For this church:
| The church from
showing the tower
The pillars of the north arcade represent the earliest part of the present church, probably dating from the 12th Century. They are classic Norman, very simple with unadorned square capitals. However a century later the building was extended westwards by one larger bay. A feature here, as at Norwell nearby, is that a piece of wall from the earlier building, possibly part of a tower, was left in situ. The builders may well have decided not to destroy something which would assist enlargement. The lowest stage of the tower dates from this time. In the south aisle two pillars were reused but given new capitals with stylised foliage. It has been noticed that they are similar to designs at Southwell Minster, 5 miles away, which suggests that the same craftsmen were employed at Caunton.
|Detail of the tower||The south porch|
The chancel arch and piscina in the sanctuary date from the same period so we can surmise that the chancel itself had the present floor plan. The simple font has also been dated to the 13th Century. The tower was heightened in the 15th Century, with quatrefoil frieze, gargoyles and battlements. The south porch was added during this century.
| Piscina with
| Ogee arch in
The south arcade was widened when a chantry chapel, dedicated to the Virgin Mary, was constructed under the will of Robert de Caunton (Calneton) in 1349. A piscina with ogee arch is to be seen and also a low arch which is presumed to have housed Robert’s tomb and/or his effigy, of which no trace survives. The south door was rebuilt with matching ogee arch at this time. The two priests who were to say mass and pray for the soul of Robert and his heirs were sent from Newstead Priory. Large blocks of ashlar at the base of walls in the nearby private residence, The Grange, indicate the remains of what appears to have been a substantial late medieval building which could have served as a house for the chaplains.
William Port(er) was appointed the first chaplain of the chantry in 1349 but was immediately in trouble. His trespass was to have signed the document establishing the chantry on behalf of the king – which he was not entitled to do. Presumably he was a deacon, not a priest. However, at the chapter at Southwell in 1351, on paying a fine of 6d he was pardoned and ordained priest. So the chantry was finally established. In 1385 there is mention of Robert Wynter and Richard de Aston, chaplains, who with John de Danby, clerk, received various lands previously held in Caunton by Joan, widow of William de Herthill. In 1392 Danby donated these, along with other properties in Egmanton and Starthorpe, to Newstead priory. This was probably intended to augment the endowment of Robert de Caunton’s chantry.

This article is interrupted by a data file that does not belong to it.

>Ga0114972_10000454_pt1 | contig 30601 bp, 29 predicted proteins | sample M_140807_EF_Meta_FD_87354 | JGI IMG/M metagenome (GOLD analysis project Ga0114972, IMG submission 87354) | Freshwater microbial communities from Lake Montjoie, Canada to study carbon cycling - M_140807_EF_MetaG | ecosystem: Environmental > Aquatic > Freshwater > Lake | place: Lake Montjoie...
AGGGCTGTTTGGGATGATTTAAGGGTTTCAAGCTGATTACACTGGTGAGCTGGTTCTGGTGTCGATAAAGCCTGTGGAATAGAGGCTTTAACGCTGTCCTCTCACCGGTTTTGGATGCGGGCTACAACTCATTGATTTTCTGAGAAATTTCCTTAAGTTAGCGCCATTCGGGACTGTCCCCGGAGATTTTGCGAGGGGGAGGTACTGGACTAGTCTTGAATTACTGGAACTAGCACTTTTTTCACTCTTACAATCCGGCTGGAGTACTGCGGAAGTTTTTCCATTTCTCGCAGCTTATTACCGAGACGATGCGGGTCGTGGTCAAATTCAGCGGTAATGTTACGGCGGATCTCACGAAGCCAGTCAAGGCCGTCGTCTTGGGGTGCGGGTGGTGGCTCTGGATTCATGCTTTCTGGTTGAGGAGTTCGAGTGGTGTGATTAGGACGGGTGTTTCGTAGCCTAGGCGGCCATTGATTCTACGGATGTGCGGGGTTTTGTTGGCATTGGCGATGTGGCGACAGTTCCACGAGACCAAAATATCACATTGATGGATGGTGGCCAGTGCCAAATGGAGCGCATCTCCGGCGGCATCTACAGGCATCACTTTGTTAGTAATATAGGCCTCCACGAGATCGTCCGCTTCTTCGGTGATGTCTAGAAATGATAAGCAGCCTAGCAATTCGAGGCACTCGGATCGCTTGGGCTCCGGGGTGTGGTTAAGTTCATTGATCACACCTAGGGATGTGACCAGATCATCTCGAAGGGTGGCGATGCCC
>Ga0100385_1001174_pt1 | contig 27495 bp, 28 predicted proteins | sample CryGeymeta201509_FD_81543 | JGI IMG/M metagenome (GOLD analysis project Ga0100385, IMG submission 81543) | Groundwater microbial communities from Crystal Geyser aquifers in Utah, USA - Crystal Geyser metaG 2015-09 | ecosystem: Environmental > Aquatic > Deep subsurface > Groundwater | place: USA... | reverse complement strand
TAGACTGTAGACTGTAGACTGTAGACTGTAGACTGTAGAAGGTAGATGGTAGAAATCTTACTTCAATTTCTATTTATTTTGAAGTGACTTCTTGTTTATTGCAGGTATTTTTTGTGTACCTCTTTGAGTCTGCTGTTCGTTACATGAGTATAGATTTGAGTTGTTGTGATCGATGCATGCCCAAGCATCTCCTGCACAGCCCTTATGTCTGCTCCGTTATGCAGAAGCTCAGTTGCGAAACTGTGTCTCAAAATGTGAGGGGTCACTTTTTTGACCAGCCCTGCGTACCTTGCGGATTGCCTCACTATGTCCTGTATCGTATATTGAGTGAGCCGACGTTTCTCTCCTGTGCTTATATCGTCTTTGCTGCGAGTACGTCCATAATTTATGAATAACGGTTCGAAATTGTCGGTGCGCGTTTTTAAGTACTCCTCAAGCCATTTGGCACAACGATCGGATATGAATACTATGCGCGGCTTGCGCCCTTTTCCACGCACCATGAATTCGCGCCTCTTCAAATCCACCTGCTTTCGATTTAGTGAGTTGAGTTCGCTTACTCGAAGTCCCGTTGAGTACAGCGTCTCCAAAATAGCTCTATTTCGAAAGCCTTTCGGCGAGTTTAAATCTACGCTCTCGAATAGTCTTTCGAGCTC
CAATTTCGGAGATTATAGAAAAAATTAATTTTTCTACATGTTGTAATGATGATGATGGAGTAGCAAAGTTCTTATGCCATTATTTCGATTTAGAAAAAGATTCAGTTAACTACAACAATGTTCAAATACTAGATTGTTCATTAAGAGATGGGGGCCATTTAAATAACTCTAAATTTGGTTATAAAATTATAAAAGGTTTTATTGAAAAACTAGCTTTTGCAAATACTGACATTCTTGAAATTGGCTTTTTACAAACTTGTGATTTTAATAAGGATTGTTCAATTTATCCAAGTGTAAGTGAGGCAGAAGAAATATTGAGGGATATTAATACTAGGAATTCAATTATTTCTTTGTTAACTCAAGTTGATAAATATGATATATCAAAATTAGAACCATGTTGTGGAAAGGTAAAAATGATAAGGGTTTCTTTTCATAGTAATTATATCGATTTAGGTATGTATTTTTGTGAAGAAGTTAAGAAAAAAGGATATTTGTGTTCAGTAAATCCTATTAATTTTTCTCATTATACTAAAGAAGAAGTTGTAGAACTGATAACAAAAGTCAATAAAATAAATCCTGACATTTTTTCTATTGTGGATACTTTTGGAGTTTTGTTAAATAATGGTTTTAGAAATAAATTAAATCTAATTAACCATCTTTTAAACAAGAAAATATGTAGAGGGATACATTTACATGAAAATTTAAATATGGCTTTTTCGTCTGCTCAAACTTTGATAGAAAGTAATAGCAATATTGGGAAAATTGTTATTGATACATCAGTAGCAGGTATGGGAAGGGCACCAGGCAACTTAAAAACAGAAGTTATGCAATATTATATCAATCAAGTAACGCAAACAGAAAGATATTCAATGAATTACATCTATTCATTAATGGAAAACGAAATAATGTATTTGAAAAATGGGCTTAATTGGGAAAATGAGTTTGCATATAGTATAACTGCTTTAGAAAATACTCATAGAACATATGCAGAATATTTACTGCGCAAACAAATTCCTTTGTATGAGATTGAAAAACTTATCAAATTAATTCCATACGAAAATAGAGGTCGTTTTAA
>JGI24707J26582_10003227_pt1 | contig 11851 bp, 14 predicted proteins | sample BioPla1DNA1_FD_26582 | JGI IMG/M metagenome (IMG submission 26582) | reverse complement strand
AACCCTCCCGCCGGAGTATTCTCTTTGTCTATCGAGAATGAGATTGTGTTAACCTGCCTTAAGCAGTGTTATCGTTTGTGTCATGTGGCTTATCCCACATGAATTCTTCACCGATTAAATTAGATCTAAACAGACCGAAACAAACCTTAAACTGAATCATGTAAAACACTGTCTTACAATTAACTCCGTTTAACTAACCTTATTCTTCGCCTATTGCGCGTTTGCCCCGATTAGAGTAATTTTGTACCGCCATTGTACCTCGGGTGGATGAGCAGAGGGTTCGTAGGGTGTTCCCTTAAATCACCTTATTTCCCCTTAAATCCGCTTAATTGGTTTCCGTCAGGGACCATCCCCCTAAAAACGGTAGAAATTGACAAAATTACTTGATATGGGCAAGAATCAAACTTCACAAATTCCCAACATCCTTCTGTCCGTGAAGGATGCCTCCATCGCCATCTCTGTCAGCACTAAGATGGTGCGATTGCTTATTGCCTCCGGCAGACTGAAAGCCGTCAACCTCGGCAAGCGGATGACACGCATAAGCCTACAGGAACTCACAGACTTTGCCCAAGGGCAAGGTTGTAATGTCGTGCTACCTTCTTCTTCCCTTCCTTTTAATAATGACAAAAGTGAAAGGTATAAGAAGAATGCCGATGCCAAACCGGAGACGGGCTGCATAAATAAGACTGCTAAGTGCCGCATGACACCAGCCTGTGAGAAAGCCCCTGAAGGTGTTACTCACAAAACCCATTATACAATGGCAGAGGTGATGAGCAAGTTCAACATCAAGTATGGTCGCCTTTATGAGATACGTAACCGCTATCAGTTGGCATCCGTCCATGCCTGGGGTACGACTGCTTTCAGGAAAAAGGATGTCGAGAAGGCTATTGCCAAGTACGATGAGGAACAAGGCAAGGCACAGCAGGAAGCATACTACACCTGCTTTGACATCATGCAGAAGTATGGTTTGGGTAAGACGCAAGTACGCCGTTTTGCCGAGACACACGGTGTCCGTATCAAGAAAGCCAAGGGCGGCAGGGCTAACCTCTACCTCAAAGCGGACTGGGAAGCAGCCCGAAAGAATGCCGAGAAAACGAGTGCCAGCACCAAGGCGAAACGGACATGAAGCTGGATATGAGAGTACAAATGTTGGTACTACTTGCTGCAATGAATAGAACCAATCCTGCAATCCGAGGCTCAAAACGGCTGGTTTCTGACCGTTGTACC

| The list of priests
in the church
On the board near the door is a list of priests, including those for this chantry until its dissolution in 1558, when Queen Elizabeth acceded to the throne of England. The earlier narrow south aisle can be seen westwards from the south door.
There was also a chapel, dedicated to St John and the Holy Trinity, at the east end of the north aisle — now the clergy vestry and organ chamber. This chapel possibly belonged to a guild whose members would be responsible for its upkeep. To be seen are a piscina dated to the 13th Century and two carved brackets, one bearing Tudor roses and the other a head, probably not in their original places and whose purpose is now unclear. We have sparse documentary evidence about this chapel.
The first incumbent listed on the incumbents’ board is William Hull, inducted to the living in 1470. He seems to have been a troublesome character. First, in 1472 he failed to attend the Pentecost procession in Southwell and prevented his parishioners from presenting their offerings. For this he was excommunicated, a very severe punishment at that time. Secondly, a year later he was convicted of sorcery and told to resign. Apparently he stayed on, because in 1473 he was again excommunicated, for usurping the authority of the Southwell chapter in excommunicating Alice Legard. This was the last straw: he submitted and was absolved on condition that he declared his action unjust and agreed to resign.